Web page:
The utility of dermoscopy in the diagnosis of evolving lesions of vitiligo
Sarvesh S Thatte
Department of Dermatology, Seth GS Medical College and K.E.M Hospital, Parel, Mumbai - 400 012
|How to cite this article:
Thatte SS, Khopkar US. The utility of dermoscopy in the diagnosis of evolving lesions of vitiligo . Indian J Dermatol Venereol Leprol 2014;80:505-508
AbstractBackground: Early lesions of vitiligo can be confused with various other causes of hypopigmentation and depigmentation. Few workers have utilized dermoscopy for the diagnosis of evolving lesions of vitiligo. Aim: To analyze the dermoscopic findings of evolving lesions in diagnosed cases of vitiligo and to correlate them histopathologically. Methods: Dermoscopy of evolving lesions in 30 diagnosed cases of vitiligo was performed using both polarized light and ultraviolet light. Result: On polarized light examination, the pigmentary network was found to be reduced in 12 (40%) of 30 patients, absent in 9 (30%), and reversed in 6 (20%) patients; 2 patients (6.7%) showed perifollicular hyperpigmentation and 1 (3.3%) had perilesional hyperpigmentation. A diffuse white glow was demonstrable in 27 (90%) of 30 patients on ultraviolet light examination. Melanocytes were either reduced in number or absent in 12 (40%) of 30 patients on histopathology. Conclusion: Pigmentary network changes, and perifollicular and perilesional hyperpigmentation on polarized light examination, and a diffuse white glow on ultraviolet light examination were noted in evolving vitiligo lesions. Histopathological examination was comparatively less reliable. Dermoscopy appears to be better than routine histopathology in the diagnosis of evolving lesions of vitiligo and can obviate the need for a skin biopsy.
Vitiligo is an acquired, idiopathic disorder characterized by circumscribed depigmented macules and patches with or without leukotrichia. Melanocyte destruction in vitiligo is a slow process resulting in a progressive decrease in melanocyte numbers.  Normal skin has a typical reticulate pigmentary pattern that corresponds to the pigmentation along rete ridges with pale areas corresponding to the papillary dermis.  This reticulate pigmentary pattern is altered in various pigmentary disorders including vitiligo.  Evolving lesions of vitiligo are difficult to distinguish clinically from other causes of hypopigmentation and depigmentation. Dermoscopic examination can detect subtle changes in the pigmentary pattern which may be useful in the early diagnosis of vitiligo.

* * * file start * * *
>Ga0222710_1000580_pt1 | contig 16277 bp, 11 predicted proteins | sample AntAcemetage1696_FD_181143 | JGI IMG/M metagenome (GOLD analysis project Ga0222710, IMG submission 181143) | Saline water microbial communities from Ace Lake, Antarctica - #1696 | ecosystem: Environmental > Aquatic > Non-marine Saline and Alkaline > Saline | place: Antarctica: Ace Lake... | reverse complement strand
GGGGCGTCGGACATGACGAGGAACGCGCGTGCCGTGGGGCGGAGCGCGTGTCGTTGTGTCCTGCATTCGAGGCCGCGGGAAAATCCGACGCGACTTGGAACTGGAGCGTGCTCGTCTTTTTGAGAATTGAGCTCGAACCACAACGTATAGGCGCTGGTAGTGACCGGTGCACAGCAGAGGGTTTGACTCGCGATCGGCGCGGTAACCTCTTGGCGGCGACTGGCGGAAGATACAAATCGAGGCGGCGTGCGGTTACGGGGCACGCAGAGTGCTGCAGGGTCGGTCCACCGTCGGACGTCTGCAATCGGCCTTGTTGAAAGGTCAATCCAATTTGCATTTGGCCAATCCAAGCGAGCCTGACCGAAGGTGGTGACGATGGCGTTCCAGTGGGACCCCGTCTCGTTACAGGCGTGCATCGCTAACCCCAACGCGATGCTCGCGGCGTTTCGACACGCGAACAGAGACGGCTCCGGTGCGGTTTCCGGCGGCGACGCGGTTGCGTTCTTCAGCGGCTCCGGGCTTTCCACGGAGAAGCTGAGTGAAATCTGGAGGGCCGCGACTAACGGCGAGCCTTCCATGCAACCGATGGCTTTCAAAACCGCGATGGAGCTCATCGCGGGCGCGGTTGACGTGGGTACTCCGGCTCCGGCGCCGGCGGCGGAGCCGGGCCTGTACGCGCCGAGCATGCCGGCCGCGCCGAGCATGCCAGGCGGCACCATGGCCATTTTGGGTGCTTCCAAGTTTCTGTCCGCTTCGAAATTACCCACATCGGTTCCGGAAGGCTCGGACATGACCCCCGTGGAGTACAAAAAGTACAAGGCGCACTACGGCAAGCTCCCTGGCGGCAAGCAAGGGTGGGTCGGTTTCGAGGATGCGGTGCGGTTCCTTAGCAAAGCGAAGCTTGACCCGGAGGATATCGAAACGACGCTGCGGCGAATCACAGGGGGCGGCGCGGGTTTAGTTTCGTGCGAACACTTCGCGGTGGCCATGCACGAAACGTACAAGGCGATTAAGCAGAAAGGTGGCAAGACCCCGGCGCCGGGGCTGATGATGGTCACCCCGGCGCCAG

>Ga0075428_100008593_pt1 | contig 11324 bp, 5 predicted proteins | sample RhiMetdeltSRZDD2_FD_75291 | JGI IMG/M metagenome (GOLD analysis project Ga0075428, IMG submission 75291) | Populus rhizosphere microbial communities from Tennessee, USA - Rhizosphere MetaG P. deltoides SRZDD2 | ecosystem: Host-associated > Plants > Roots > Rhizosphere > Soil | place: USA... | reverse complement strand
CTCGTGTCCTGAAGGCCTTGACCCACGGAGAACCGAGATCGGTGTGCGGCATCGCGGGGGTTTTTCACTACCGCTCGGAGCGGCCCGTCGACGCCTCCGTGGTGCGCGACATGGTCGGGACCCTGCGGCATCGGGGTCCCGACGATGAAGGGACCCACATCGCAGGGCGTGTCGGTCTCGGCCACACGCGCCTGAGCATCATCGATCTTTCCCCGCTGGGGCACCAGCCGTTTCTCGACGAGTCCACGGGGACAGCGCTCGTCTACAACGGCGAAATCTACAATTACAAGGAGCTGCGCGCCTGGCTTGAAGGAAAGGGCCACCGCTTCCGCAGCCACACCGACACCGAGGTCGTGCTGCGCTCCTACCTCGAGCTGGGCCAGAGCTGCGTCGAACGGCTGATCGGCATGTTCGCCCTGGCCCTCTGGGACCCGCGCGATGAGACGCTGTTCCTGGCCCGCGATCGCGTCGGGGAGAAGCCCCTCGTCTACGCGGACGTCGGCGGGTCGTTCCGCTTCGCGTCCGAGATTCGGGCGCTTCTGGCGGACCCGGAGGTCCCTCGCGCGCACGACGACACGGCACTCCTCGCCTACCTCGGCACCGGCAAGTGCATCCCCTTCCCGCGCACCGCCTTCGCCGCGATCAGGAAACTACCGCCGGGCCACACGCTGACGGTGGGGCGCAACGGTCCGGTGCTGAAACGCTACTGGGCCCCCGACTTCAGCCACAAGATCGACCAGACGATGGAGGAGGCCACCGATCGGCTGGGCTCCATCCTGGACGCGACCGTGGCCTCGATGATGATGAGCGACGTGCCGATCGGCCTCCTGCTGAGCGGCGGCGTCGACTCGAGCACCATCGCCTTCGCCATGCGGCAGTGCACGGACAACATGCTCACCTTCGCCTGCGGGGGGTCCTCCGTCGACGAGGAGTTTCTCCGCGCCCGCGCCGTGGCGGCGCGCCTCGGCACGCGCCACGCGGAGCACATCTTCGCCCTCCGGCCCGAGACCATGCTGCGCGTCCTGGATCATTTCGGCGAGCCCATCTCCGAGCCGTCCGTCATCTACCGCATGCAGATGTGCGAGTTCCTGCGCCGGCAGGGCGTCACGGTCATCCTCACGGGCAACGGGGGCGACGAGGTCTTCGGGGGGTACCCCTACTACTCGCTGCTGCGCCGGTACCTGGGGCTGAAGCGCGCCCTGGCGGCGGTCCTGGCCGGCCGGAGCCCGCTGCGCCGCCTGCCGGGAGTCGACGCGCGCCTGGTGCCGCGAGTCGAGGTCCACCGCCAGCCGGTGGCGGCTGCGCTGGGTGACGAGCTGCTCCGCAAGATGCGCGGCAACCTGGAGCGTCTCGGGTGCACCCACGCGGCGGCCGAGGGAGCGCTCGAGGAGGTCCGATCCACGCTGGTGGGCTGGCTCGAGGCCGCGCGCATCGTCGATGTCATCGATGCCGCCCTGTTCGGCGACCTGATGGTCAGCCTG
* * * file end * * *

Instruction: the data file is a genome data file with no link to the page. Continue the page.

Dermoscopic analysis of 30 established vitiligo patients who were developing new lesions was performed at the outpatient department (Department of Dermatology, Seth G.S. Medical College and K.E.M Hospital, Parel, Mumbai) after taking due permission and approval from the Institutional Ethics Committee (IEC).
Patients were selected by the convenience sampling method. After informed consent, a detailed history was taken, physical examination was performed and clinical photographs were taken using a Canon Powershot G12 camera. Newly developed lesions were selected based on patient′s history and clinical examination. Dermoscopy of the evolving lesion was performed followed by histopathological examination of the same lesion.
Dermoscopy was performed using a video dermoscope (Ultracam TLS; Dermaindia, Tamil Nadu, India) with inbuilt white light, polarized light and ultraviolet light sources. Polarized light was used to study changes in the pigmentary network while the ultraviolet source highlighted the presence of a white glow in the lesion.
The dermoscopic and histopathological data were analyzed and 95% confidence limits were calculated using the Fisher′s exact test (Clopper-Pearson method).